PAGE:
The COVID-19 pandemic was expected to drive many families into hunger as jobs were lost and supply chains were interrupted. The prediction held true, but mostly for minorities.
The nation's overall food insecurity rate remained the same between 2019 and 2020, but Black and Hispanic households fared the worst, according to U.S. Department of Agriculture data released last month. Fewer white households' struggled with food insecurity last year than the year before.
Experts attributed the steady rate to government programs, such as the Pandemic Electronic Benefit Transfer program (P-EBT), intended to fight hunger. However, some of these programs are slated to end next year, which has advocates worried about what could happen to families struggling to access food.
It was also too soon to say exactly what drove the racial disparities, experts said.
For Black households, entering the pandemic with a lower median income and higher poverty than other groups likely contributed to the disparity, said Geri Henchy, director of nutrition policy at the Food Research & Action Center, which seeks an end to poverty-based hunger.
“We know that disparities have long existed in access to proper healthcare, healthy foods and other components that influence someone's quality of life,” Henchy said.
The USDA defines food insecurity as the uncertainty of access to adequate food. For Black households, the food insecurity rate increased more than 2% in 2020 compared to 2019, according to the USDA. Hispanic households saw about a 1.5% increase.
In general, the pandemic forced more families with children to struggle with food insecurity. In 2019, the rate was 6.5%, and last year it was 7.6%.
Still, the overall rate of food insecurity reflected in the USDA report suggests that the pandemic response helped keep some families fed. The numbers contrast to the big spike in hunger that resulted from the Great Recession, from which the country took more than a decade to recover.
Some of the largest hunger relief organizations in the U.S., including No Kid Hungry and Feeding America, attribute the flat level of food insecurity to federal safety net programs and increased public and private funding for food banks during the pandemic.
While the USDA report didn’t evaluate the impact of federal aid on food insecurity, U.S. Census Bureau data shows that stimulus payment and other aid lifted more than 11 million Americans out of poverty in 2020.
Henchy said many experts expected the report to show an increase in food insecurity, in part because the federal government’s 2020 Household Pulse Surveys — online surveys collected throughout the year asking about short-term food security, among other topics — indicated an increase in hunger during the pandemic.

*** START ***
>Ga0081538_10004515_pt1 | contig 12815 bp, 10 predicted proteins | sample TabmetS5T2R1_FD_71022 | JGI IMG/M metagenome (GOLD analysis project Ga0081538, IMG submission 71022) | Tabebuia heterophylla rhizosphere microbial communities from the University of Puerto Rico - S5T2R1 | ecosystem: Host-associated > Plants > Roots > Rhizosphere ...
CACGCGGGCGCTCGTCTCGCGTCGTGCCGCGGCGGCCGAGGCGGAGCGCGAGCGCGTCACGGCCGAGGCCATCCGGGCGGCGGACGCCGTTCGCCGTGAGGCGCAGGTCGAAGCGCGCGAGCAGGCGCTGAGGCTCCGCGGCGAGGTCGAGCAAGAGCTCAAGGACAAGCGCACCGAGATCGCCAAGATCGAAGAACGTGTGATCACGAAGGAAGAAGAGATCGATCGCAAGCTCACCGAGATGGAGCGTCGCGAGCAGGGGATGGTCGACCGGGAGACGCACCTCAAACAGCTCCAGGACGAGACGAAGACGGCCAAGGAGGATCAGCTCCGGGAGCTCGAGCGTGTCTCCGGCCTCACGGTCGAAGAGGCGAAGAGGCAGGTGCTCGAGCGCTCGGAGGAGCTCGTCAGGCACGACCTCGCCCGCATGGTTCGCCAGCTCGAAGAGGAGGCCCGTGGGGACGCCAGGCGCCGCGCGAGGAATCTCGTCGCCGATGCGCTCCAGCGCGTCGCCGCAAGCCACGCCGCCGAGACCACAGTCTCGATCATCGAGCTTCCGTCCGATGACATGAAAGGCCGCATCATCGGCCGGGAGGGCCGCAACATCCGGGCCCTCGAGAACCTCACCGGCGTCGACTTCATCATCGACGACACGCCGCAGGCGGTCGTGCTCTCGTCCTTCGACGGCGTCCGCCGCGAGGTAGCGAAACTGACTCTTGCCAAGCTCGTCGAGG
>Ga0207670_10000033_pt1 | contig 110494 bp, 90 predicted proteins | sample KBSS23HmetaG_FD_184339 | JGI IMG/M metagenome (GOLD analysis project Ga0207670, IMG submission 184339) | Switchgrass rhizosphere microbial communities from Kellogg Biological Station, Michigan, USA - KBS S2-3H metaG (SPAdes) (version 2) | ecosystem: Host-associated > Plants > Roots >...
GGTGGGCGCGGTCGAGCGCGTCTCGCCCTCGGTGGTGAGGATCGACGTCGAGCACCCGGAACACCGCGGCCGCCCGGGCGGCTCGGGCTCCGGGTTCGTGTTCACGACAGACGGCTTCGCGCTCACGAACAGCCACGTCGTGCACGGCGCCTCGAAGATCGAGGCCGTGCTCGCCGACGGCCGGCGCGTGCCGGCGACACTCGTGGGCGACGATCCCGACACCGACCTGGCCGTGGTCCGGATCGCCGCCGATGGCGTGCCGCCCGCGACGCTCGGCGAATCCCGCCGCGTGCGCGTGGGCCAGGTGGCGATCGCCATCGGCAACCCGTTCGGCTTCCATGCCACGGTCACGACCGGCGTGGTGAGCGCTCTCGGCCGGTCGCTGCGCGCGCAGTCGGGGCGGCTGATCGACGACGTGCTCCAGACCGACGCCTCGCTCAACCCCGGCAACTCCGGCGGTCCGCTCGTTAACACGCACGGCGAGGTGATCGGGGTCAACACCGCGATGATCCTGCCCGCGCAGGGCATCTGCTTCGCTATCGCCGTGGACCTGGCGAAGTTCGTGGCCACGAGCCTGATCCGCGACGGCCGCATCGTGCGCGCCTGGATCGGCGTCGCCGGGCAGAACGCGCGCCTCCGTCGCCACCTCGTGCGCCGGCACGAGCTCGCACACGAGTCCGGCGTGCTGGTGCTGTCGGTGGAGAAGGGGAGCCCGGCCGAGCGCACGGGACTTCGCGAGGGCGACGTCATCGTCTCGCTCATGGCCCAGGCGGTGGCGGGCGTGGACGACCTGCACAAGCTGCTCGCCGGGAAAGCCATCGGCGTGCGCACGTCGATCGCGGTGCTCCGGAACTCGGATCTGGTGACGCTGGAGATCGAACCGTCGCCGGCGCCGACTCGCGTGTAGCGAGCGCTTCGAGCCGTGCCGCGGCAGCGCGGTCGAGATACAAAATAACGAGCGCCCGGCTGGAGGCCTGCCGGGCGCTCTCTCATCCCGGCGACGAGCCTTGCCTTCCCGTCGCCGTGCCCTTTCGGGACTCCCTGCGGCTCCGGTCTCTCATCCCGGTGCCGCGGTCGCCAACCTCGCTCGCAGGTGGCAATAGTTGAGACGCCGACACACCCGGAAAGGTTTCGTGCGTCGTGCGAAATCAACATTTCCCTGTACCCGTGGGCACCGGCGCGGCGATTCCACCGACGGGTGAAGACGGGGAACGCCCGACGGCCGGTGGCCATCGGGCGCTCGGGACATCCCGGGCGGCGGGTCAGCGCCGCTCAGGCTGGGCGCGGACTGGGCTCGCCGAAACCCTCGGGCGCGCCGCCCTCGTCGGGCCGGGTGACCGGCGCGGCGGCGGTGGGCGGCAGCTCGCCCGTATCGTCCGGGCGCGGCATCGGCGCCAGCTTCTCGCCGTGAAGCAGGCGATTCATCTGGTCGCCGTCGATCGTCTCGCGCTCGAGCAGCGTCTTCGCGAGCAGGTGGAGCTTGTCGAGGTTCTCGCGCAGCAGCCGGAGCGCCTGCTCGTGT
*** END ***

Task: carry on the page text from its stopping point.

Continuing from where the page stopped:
The USDA said more research is needed to understand the discrepancies between the various measures of food insecurity.
However, research has shown certain groups are more likely to be affected.
Food insecurity hits people of color, older adults, people with disabilities, people experiencing homelessness and children harder, according to the Illinois Commission to End Hunger.
Some programs extended beyond pandemic, others set to expire
At the beginning of the pandemic, as schools closed and hundreds of thousands of people lost their jobs, the USDA issued special benefits to combat hunger.
TheP-EBT program issued cards to all families with children who would have received free or reduced-price school meals. Additionally, existing Supplemental Nutrition Assistance Program (SNAP) benefits were increased by 15% for all recipients, or by about $27 per month per person.
While the pandemic-related increase in SNAP aid ended Sept. 30, a permanent increase in assistance took effect Oct. 1, raising the average SNAP benefits more than 25 percent over pre-pandemic levels.
Congress extended P-EBT for the current school year, but it’s set to expire in August 2022. Anti-hunger organizations like the Food Research and Action Center said they’d like to see this program, or a similar one, continue beyond the pandemic.
President Joe Biden’s American Families Plan would allocate $45 billion to fund programs including permanent summer EBT for all children receiving free and reduced-price lunch and expanding the Community Eligibility Provision, which allows schools with high poverty rates to provide free meals to all students, by increasing reimbursements for schools participating in the program and lowering eligibility requirements for elementary schools.
As long as COVID-19 remains a public health emergency, the Special Supplemental Nutrition Program for Women, Infants, and Children (WIC) is accepting remote applications and delivery of benefits. Applicants previously had to apply in person.